“When you had me arrested I was only talking about the constitution, speaking to a lot of men about life and liberty and a chance for happiness; to men who had been robbed for years by their masters, who had been made industrial slaves. I was thinking of the immortal Lincoln. And it occurred to me that I had read in the papers that when Lincoln made the appointment of Federal judge to this bench, he did not designate senior or junior. You and your father bore the same initials. Your father was away when the appointment came. You took the appointment. Wasn’t that scabbing on your father, judge?”
“I never heard that before,” said he.
A chap came tiptoeing up to me and whispered, “Madam, don’t say ‘judge’ or ‘sir’ to the court. Say ‘Your Honor.’”
“Who is the court?” I whispered back.
“His honor, on the bench,” he said, looking shocked.
“Are you referring to the old chap behind the justice counter? Well, I can’t call him ‘your honor’ until I know how honorable he is. You know I took an oath to tell the truth when I took the witness stand.”
When the court session closed I was told that the judge wished to see me in his chambers. When I entered the room, the judge reached out his hand and took hold of mine, and he said, “I wish to give you proof that I am not a scab; that I didn’t scab on my father.”
He handed me documents which proved that the reports were wrong and had been circulated by his enemies. “Judge,” I said, “I apologize. And I am glad to be tried by so human a judge who resents being called a scab. And who would not want to be one. You probably understand how we working people feel about it.”
He did not sentence me, just let me go, but he gave the men who were arrested with me sixty and ninety days in jail.
I was going to leave Parkersburg the next night for Clarksburg. Mr. Murphy, a citizen of Parkersburg, came to express his regrets that I was going away. He said he was glad the judge did not sentence me. I said to him, “If the injunction was violated I was the only one who violated it. The boys did not speak at all. I regret that they had to go to jail for me and that I should go free. But I am not trying to break into jails. It really does not matter much; they are young and strong and have a long time to carry on. I am old and have much yet to do. Only Barney Rice has a bad heart and a frail, nervous wife. When she hears of his imprisonment, she may have a collapse and perhaps leave her little children without a mother’s care.”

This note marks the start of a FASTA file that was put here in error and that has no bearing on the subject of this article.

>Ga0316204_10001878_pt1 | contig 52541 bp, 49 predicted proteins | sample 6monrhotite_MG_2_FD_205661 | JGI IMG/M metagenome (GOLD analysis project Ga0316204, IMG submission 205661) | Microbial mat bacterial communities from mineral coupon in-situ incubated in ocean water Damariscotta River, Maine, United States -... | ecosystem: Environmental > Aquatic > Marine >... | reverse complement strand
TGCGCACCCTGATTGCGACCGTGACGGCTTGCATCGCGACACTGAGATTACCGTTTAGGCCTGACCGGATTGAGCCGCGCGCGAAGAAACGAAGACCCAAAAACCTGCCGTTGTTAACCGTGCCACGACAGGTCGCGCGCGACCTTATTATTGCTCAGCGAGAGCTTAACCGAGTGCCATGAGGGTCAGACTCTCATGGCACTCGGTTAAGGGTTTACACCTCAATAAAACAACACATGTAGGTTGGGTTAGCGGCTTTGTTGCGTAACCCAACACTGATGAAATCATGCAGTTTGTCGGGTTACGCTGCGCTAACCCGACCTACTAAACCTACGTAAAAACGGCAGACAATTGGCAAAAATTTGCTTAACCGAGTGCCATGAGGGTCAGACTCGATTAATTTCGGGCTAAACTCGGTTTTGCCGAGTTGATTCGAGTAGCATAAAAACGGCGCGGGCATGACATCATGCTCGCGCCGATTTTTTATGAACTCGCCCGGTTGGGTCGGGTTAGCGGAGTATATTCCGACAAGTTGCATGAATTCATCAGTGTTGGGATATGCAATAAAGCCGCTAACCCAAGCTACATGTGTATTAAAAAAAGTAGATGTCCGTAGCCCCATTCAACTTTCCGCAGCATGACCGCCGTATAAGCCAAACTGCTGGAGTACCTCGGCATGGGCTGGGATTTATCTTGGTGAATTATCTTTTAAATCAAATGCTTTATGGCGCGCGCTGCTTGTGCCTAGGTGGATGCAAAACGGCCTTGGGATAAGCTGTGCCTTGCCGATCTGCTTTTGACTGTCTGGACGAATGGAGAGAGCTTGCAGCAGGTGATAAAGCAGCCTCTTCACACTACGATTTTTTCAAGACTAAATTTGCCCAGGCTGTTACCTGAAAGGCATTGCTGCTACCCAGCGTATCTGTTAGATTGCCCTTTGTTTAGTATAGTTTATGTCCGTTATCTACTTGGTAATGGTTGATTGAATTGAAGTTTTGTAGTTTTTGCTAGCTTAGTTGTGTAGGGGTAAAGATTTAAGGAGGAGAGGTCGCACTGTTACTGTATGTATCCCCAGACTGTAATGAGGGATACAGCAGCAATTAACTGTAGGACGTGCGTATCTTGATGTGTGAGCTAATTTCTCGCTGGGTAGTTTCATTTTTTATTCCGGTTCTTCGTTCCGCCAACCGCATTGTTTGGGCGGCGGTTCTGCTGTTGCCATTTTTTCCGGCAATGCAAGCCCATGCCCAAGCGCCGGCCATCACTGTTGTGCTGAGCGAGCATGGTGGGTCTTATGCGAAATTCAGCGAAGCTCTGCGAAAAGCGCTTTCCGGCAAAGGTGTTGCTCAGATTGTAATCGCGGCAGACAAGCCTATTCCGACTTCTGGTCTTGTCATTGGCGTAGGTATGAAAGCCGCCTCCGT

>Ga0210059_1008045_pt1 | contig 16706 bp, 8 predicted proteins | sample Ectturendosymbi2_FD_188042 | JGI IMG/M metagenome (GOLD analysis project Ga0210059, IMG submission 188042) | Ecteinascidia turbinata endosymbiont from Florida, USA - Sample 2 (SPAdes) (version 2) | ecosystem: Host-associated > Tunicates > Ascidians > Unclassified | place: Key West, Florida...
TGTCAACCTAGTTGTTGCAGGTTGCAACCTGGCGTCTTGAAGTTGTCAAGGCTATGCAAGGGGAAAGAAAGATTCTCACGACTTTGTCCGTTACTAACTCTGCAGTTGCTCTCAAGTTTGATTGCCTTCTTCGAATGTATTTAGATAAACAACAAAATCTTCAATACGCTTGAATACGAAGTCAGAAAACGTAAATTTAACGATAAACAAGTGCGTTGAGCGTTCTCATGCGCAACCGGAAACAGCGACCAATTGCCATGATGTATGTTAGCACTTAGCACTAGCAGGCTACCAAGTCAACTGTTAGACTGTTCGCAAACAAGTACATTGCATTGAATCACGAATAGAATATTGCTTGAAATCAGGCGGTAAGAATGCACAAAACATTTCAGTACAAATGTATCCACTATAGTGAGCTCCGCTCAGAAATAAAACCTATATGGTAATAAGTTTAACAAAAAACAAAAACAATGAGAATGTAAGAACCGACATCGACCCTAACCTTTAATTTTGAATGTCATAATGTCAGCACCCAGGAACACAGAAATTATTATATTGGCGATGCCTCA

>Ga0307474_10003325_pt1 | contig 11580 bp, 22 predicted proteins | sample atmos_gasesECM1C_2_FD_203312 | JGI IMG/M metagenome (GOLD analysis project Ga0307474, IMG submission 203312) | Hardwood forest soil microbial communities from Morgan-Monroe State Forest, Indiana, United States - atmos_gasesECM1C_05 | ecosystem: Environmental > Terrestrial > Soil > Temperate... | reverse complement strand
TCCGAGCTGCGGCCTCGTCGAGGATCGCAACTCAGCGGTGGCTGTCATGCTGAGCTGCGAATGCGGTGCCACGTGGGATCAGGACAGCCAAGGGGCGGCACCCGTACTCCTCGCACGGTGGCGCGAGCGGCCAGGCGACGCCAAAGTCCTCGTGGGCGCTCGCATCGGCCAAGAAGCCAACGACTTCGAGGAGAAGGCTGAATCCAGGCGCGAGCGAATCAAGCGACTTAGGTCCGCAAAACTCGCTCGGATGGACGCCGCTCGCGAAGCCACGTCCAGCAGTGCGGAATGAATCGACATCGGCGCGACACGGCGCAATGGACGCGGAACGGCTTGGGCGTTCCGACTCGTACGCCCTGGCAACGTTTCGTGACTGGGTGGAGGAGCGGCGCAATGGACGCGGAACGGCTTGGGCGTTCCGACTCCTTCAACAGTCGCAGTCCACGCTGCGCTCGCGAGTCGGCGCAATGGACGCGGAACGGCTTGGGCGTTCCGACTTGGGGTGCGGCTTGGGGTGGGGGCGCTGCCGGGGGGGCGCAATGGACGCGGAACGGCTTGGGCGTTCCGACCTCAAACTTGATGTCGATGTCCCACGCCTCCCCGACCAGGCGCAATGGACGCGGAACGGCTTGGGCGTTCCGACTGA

Mr. Murphy said to me, “Mother Jones, I believe that if you went up and explained Rice’s condition to the judge he would pardon him.” I went to the judge’s house. He invited me to dinner.
“No, Judge,” I said, “I just came to see you about Barney Rice.”
“What about him!” “He has heart disease and a nervous wife.”
“Heart disease, has he!”
“Yes, he has it bad and he might die in your jail. I know you don’t want that.”
“No,” replied the judge, “I do not.” He called the jailer and asked him to bring Rice to the phone. The judge said, “How is your heart, Barney!”
“Me heart’s all right, all right,” said Barney. “It’s that damn old judge that put me in jail for sixty days that’s got something wrong with his heart. I was just trailing around with Mother Jones.”
“Nothing wrong with your heart, eh!”
“No, there ain’t a damn thing wrong wid me heart! Who are you anyhow that’s talking!”
“Never mind, I want to know what is the matter with your heart!”
“Hell, me heart’s all right, I’m telling you.” The judge turned to me and said, “Do you hear his language!”
I told him I did not hear and he repeated to me Barney’s answers. “He swears every other word,” said the judge.
“Judge,” said I, “that is the way we ignorant working people pray.”
“Do you pray that way!”
“Yes, judge, when I want an answer quick.”
“But Barney says there is nothing the matter with his heart.”
“Judge, that fellow doesn’t know the difference between his heart and his liver. I have been out to meetings with him and walking home down the roads or on the railroad tracks, lie has had to sit down to get his breath.”
The judge called the jail doctor and told him to go and examine Barney’s heart in the morning. Meantime I asked my friend, Mr. Murphy, to see the jail doctor. Well, the next day Barney was let out of jail.